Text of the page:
Andrew Korybko's blog

Does U.S. Developmental Aid to Nepal Come with Political Strings?

March 14, 2022

The South Asian nation of Nepal recently saw protests break out in its capital as parliament deliberated a 2017 developmental deal with the US that was tabled in late February. The “Millennium Challenge Corporation” (MCC) aims to provide $500 million worth of grants for constructing power lines and roads but some members of the coalition government suspect that it secretly comes with political strings attached. The authorities had to use tear gas and water cannons to contain the unrest.


Source: Reuters

Critics of the MCC allege that it is part of the U.S. grand strategic goal of “containing” China, pointing to statements from U.S. officials as cited by Russia’s RT. The outlet reminded its readers how former U.S. Deputy Assistant Secretary of State for South Asia David J. Ranz informed everyone that the MCC was a crucial part of his country’s Indo-Pacific strategy, which is widely regarded among many as a euphemism for containing China.

They also mentioned how incumbent Assistant Secretary for South Asia Donald Lu warned how relations between the two countries might be “reviewed” if the MCC isn’t approved. This initiative is also extremely controversial because it’ll have priority over national laws where they conflict, according to reports. This raises very serious questions about the wisdom of Nepal surrendering some of its sovereignty to a country halfway across the world that’s openly hostile to its Chinese neighbor.

Nepal ultimately ratified the agreement on 27 February, incorporating a clause stipulating that it won’t be part of any political, military, or strategic alliances, “including the Indo-Pacific Strategy.” Even so, the latest unrest showed that not all people across the world and especially in Asia trust the US, and even those most in need of developmental assistance like Nepal suspect that America might have ulterior motives for giving them free money, not to mention half a billion dollars.

It's certainly concerning that the MCC would override national laws if parliament approves this compact. Objective observers struggle to understand why the U.S. would attach such strings to its aid if it doesn’t indeed have the ulterior motives that some Nepalis suspect them of. The MCC scandal shows that everything isn’t all that it seems when it comes to the U.S. recent focus on economically engaging with Global South countries.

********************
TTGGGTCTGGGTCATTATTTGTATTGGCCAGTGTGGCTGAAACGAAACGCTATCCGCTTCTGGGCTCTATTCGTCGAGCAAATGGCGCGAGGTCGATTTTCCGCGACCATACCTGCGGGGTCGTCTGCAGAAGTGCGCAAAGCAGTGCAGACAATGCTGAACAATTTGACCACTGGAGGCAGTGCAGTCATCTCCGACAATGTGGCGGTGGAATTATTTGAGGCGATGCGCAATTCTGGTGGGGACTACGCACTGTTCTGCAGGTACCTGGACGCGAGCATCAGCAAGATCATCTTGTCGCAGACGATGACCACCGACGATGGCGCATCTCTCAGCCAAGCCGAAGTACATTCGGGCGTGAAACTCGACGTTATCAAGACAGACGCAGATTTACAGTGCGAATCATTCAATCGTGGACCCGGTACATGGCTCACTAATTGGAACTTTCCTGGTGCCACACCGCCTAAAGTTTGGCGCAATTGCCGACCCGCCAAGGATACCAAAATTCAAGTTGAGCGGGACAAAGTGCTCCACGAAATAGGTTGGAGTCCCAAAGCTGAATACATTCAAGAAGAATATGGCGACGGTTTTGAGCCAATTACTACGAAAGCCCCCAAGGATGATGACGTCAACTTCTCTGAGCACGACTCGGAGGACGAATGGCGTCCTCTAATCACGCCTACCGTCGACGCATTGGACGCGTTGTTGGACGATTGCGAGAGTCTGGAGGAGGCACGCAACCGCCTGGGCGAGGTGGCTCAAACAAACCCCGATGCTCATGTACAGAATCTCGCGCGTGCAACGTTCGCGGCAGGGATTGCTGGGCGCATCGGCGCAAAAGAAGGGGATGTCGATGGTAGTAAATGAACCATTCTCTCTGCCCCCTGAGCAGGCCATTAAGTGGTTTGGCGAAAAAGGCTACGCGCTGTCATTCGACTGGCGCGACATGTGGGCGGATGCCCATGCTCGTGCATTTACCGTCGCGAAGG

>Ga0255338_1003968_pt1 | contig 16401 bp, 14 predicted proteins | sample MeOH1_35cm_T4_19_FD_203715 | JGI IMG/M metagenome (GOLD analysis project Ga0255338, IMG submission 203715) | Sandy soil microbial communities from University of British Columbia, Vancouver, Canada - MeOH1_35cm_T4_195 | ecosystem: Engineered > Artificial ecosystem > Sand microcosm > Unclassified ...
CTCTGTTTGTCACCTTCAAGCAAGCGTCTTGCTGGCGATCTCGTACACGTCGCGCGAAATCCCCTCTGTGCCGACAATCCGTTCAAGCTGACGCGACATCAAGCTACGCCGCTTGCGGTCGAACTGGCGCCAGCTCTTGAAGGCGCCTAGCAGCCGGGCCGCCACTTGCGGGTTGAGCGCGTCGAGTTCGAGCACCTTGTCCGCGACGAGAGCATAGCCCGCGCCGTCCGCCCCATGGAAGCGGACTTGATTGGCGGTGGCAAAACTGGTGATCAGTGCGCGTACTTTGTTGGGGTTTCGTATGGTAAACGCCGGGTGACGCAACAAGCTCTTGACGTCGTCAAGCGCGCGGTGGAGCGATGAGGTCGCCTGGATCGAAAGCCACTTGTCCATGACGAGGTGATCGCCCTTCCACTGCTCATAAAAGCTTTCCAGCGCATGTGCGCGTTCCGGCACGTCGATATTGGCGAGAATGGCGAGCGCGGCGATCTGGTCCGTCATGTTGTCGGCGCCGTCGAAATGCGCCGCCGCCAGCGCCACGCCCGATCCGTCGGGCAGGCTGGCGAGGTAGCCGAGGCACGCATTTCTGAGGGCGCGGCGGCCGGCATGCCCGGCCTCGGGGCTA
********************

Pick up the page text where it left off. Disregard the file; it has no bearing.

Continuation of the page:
Considering the obviousness of its anti-Chinese intentions, which cover multiple spheres from the military to tech and economic ones, these fears are legitimate and worth exploring more at length. It might not end up being the case that the U.S. secretly deploys troops to Nepal under the cover of the MCC like some have speculated, but there’s little doubt that some of its policymakers might flirt with weaponizing this aid for strategic reasons related to unfairly competing with Chinese companies there.

Chinese President Xi Jinping’s visit to Nepal in October 2019 was a milestone in bilateral relations and saw the two sides agreeing to work closely together on the Belt & Road Initiative (BRI) in order to intensify their comprehensive strategic partnership. Despite being purely apolitical and economically driven, antagonistic media and official sources from abroad maliciously misportrayed Beijing’s intentions as purportedly being aimed against third parties like the U.S. and India.

Even though Indian-Nepali relations became complicated in recent years owing to some unexpected bilateral disputes, they still remain strong and time-tested. This makes the likelihood of Kathmandu doing anything to harm New Delhi’s interests extremely low, notwithstanding the fact that Beijing has no such intentions either, especially vis-à-vis Nepal. Nevertheless, the false information warfare narrative alleging otherwise found popular resonance among some in the U.S.-led West.

Though the MCC predates President Xi’s visit by two years, it became increasingly contentious after former US President Donald Trump’s public crusade against China that was continued by his successor Joe Biden. Regional trust in the US is very low right now after America abandoned its Afghan allies during its chaotic evacuation from the country last August. The U.S. fake news-driven information warfare campaigns against China and Russia also further discredited its already terrible reputation.

It is therefore not without reason that some Nepalis are suspicious of the MCC and particularly its demand that the compact override national legislation whenever the two are in conflict. Considering the fact that parliament just ratified the compact, hopefully the authorities will be able to manage its potential impact on sovereignty as well as public opinion. The best-case scenario would be for the US to prove its detractors wrong and not weaponize this aid initiative against China.

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Nepal, India, China, USA

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